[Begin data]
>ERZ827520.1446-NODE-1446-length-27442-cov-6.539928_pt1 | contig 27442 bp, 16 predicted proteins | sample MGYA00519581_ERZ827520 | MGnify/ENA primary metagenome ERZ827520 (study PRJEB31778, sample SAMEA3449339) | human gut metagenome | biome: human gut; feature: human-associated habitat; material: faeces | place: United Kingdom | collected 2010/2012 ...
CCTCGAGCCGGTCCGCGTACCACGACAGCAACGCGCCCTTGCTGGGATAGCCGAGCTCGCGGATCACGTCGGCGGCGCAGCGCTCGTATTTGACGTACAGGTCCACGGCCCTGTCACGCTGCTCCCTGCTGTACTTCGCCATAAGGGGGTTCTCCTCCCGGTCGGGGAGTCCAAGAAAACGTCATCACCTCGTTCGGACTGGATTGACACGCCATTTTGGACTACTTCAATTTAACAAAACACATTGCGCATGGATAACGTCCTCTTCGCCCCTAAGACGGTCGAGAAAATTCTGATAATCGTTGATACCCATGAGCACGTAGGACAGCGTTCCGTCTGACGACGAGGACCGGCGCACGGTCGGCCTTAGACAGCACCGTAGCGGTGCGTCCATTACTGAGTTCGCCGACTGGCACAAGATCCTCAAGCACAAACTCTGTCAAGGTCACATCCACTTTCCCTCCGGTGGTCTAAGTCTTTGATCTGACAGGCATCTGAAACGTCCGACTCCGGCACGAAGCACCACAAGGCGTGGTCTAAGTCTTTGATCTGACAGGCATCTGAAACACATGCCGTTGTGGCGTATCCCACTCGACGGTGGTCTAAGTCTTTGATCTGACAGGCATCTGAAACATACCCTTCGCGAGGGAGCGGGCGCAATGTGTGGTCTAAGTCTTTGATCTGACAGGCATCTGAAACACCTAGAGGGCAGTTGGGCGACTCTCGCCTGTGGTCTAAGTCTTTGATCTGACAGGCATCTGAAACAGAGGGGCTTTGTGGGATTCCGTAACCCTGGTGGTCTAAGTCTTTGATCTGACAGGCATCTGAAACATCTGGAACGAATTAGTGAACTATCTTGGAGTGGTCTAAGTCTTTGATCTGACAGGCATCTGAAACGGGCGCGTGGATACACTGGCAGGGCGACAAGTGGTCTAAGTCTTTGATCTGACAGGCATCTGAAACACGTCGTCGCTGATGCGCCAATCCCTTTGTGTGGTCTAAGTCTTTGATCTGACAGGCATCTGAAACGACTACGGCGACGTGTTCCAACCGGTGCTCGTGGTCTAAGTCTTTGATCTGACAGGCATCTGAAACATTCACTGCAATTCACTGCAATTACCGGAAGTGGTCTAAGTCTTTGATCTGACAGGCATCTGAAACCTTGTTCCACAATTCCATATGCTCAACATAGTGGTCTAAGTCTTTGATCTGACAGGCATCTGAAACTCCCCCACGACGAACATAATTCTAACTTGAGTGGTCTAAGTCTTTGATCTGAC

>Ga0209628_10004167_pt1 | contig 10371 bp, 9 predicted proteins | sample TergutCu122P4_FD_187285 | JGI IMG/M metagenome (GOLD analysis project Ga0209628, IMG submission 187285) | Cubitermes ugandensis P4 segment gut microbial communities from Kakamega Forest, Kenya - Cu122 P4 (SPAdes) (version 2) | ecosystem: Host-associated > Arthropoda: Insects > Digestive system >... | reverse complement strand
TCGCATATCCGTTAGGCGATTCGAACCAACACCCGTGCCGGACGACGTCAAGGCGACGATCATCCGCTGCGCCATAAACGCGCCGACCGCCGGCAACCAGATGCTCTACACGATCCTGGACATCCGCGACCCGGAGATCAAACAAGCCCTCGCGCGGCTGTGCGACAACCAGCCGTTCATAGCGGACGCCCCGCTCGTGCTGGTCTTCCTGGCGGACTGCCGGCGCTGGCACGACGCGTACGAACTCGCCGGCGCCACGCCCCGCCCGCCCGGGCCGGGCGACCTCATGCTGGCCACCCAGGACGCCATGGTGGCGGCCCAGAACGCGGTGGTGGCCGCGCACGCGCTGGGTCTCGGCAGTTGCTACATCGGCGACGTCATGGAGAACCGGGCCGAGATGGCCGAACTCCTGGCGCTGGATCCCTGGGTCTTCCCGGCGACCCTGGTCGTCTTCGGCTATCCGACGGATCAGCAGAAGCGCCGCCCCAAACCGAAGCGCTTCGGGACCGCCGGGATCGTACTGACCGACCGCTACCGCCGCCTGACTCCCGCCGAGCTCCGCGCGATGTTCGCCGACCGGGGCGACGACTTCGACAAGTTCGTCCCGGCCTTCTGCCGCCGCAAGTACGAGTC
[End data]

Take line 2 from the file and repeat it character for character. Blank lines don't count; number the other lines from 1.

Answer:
CCTCGAGCCGGTCCGCGTACCACGACAGCAACGCGCCCTTGCTGGGATAGCCGAGCTCGCGGATCACGTCGGCGGCGCAGCGCTCGTATTTGACGTACAGGTCCACGGCCCTGTCACGCTGCTCCCTGCTGTACTTCGCCATAAGGGGGTTCTCCTCCCGGTCGGGGAGTCCAAGAAAACGTCATCACCTCGTTCGGACTGGATTGACACGCCATTTTGGACTACTTCAATTTAACAAAACACATTGCGCATGGATAACGTCCTCTTCGCCCCTAAGACGGTCGAGAAAATTCTGATAATCGTTGATACCCATGAGCACGTAGGACAGCGTTCCGTCTGACGACGAGGACCGGCGCACGGTCGGCCTTAGACAGCACCGTAGCGGTGCGTCCATTACTGAGTTCGCCGACTGGCACAAGATCCTCAAGCACAAACTCTGTCAAGGTCACATCCACTTTCCCTCCGGTGGTCTAAGTCTTTGATCTGACAGGCATCTGAAACGTCCGACTCCGGCACGAAGCACCACAAGGCGTGGTCTAAGTCTTTGATCTGACAGGCATCTGAAACACATGCCGTTGTGGCGTATCCCACTCGACGGTGGTCTAAGTCTTTGATCTGACAGGCATCTGAAACATACCCTTCGCGAGGGAGCGGGCGCAATGTGTGGTCTAAGTCTTTGATCTGACAGGCATCTGAAACACCTAGAGGGCAGTTGGGCGACTCTCGCCTGTGGTCTAAGTCTTTGATCTGACAGGCATCTGAAACAGAGGGGCTTTGTGGGATTCCGTAACCCTGGTGGTCTAAGTCTTTGATCTGACAGGCATCTGAAACATCTGGAACGAATTAGTGAACTATCTTGGAGTGGTCTAAGTCTTTGATCTGACAGGCATCTGAAACGGGCGCGTGGATACACTGGCAGGGCGACAAGTGGTCTAAGTCTTTGATCTGACAGGCATCTGAAACACGTCGTCGCTGATGCGCCAATCCCTTTGTGTGGTCTAAGTCTTTGATCTGACAGGCATCTGAAACGACTACGGCGACGTGTTCCAACCGGTGCTCGTGGTCTAAGTCTTTGATCTGACAGGCATCTGAAACATTCACTGCAATTCACTGCAATTACCGGAAGTGGTCTAAGTCTTTGATCTGACAGGCATCTGAAACCTTGTTCCACAATTCCATATGCTCAACATAGTGGTCTAAGTCTTTGATCTGACAGGCATCTGAAACTCCCCCACGACGAACATAATTCTAACTTGAGTGGTCTAAGTCTTTGATCTGAC